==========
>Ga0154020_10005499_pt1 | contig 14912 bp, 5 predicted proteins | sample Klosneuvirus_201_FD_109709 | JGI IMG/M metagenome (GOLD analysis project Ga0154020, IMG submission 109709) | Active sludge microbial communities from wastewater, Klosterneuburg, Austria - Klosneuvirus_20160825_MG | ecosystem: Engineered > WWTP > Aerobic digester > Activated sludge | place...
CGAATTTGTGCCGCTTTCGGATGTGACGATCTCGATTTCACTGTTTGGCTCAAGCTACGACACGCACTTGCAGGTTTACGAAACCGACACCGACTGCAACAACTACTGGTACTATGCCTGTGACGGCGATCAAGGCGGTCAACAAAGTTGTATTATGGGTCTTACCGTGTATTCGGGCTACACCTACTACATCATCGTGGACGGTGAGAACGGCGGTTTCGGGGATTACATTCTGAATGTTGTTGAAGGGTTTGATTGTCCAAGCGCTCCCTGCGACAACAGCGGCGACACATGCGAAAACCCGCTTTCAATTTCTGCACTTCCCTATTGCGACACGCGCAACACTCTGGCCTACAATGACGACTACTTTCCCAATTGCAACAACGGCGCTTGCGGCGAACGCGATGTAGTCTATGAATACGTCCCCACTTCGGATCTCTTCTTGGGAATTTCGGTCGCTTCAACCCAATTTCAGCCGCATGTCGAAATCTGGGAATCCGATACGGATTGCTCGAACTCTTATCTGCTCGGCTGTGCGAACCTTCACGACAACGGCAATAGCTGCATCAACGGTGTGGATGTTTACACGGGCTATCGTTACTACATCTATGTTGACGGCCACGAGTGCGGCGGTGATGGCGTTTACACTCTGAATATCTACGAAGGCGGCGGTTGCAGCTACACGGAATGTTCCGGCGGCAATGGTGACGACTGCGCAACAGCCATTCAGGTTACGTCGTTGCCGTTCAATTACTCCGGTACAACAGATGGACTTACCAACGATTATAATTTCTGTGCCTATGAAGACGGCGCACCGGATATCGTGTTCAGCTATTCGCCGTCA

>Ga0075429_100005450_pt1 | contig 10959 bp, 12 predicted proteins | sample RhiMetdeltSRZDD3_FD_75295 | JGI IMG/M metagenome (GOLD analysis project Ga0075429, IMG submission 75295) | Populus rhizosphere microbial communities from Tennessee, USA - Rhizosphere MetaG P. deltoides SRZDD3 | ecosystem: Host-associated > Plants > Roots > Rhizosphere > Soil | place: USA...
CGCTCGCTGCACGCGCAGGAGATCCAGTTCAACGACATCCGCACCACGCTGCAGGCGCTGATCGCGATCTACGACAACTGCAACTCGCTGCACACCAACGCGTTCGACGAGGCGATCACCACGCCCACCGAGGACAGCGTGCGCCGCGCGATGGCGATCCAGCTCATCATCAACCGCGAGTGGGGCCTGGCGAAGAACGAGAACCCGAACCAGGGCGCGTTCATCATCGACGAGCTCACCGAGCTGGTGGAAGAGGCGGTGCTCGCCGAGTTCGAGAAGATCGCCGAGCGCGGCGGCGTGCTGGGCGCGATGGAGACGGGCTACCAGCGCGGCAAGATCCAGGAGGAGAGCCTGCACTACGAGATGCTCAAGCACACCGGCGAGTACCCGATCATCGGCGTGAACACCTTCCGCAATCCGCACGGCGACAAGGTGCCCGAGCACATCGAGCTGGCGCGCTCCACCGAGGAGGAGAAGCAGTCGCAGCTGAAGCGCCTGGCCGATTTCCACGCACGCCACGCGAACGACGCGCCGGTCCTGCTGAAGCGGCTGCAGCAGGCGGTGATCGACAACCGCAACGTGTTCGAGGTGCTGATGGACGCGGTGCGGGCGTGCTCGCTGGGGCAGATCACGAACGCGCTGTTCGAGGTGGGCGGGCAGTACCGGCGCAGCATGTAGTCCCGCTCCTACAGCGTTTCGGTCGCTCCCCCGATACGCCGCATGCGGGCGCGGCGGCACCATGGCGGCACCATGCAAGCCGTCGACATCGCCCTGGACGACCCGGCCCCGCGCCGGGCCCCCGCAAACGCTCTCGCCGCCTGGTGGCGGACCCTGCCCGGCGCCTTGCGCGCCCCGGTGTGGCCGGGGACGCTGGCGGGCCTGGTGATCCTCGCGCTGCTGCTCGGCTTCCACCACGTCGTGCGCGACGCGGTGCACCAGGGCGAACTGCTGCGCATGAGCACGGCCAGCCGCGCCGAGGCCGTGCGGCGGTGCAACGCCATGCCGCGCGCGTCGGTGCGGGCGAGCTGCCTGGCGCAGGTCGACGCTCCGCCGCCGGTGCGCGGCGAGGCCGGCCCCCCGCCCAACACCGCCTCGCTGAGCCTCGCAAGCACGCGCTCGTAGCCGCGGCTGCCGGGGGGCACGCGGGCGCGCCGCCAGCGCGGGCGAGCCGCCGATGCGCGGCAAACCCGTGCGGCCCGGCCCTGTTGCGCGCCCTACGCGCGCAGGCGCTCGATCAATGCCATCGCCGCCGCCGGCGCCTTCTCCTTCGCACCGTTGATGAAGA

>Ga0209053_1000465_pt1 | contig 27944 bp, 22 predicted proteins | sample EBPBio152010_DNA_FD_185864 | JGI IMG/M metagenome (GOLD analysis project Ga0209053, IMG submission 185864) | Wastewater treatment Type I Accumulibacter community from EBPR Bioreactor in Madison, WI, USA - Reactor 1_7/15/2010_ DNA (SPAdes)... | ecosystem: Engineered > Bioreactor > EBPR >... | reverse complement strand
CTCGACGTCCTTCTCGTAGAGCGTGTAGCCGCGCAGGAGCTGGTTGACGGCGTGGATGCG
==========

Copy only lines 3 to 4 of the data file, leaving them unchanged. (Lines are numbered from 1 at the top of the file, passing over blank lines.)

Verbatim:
>Ga0075429_100005450_pt1 | contig 10959 bp, 12 predicted proteins | sample RhiMetdeltSRZDD3_FD_75295 | JGI IMG/M metagenome (GOLD analysis project Ga0075429, IMG submission 75295) | Populus rhizosphere microbial communities from Tennessee, USA - Rhizosphere MetaG P. deltoides SRZDD3 | ecosystem: Host-associated > Plants > Roots > Rhizosphere > Soil | place: USA...
CGCTCGCTGCACGCGCAGGAGATCCAGTTCAACGACATCCGCACCACGCTGCAGGCGCTGATCGCGATCTACGACAACTGCAACTCGCTGCACACCAACGCGTTCGACGAGGCGATCACCACGCCCACCGAGGACAGCGTGCGCCGCGCGATGGCGATCCAGCTCATCATCAACCGCGAGTGGGGCCTGGCGAAGAACGAGAACCCGAACCAGGGCGCGTTCATCATCGACGAGCTCACCGAGCTGGTGGAAGAGGCGGTGCTCGCCGAGTTCGAGAAGATCGCCGAGCGCGGCGGCGTGCTGGGCGCGATGGAGACGGGCTACCAGCGCGGCAAGATCCAGGAGGAGAGCCTGCACTACGAGATGCTCAAGCACACCGGCGAGTACCCGATCATCGGCGTGAACACCTTCCGCAATCCGCACGGCGACAAGGTGCCCGAGCACATCGAGCTGGCGCGCTCCACCGAGGAGGAGAAGCAGTCGCAGCTGAAGCGCCTGGCCGATTTCCACGCACGCCACGCGAACGACGCGCCGGTCCTGCTGAAGCGGCTGCAGCAGGCGGTGATCGACAACCGCAACGTGTTCGAGGTGCTGATGGACGCGGTGCGGGCGTGCTCGCTGGGGCAGATCACGAACGCGCTGTTCGAGGTGGGCGGGCAGTACCGGCGCAGCATGTAGTCCCGCTCCTACAGCGTTTCGGTCGCTCCCCCGATACGCCGCATGCGGGCGCGGCGGCACCATGGCGGCACCATGCAAGCCGTCGACATCGCCCTGGACGACCCGGCCCCGCGCCGGGCCCCCGCAAACGCTCTCGCCGCCTGGTGGCGGACCCTGCCCGGCGCCTTGCGCGCCCCGGTGTGGCCGGGGACGCTGGCGGGCCTGGTGATCCTCGCGCTGCTGCTCGGCTTCCACCACGTCGTGCGCGACGCGGTGCACCAGGGCGAACTGCTGCGCATGAGCACGGCCAGCCGCGCCGAGGCCGTGCGGCGGTGCAACGCCATGCCGCGCGCGTCGGTGCGGGCGAGCTGCCTGGCGCAGGTCGACGCTCCGCCGCCGGTGCGCGGCGAGGCCGGCCCCCCGCCCAACACCGCCTCGCTGAGCCTCGCAAGCACGCGCTCGTAGCCGCGGCTGCCGGGGGGCACGCGGGCGCGCCGCCAGCGCGGGCGAGCCGCCGATGCGCGGCAAACCCGTGCGGCCCGGCCCTGTTGCGCGCCCTACGCGCGCAGGCGCTCGATCAATGCCATCGCCGCCGCCGGCGCCTTCTCCTTCGCACCGTTGATGAAGA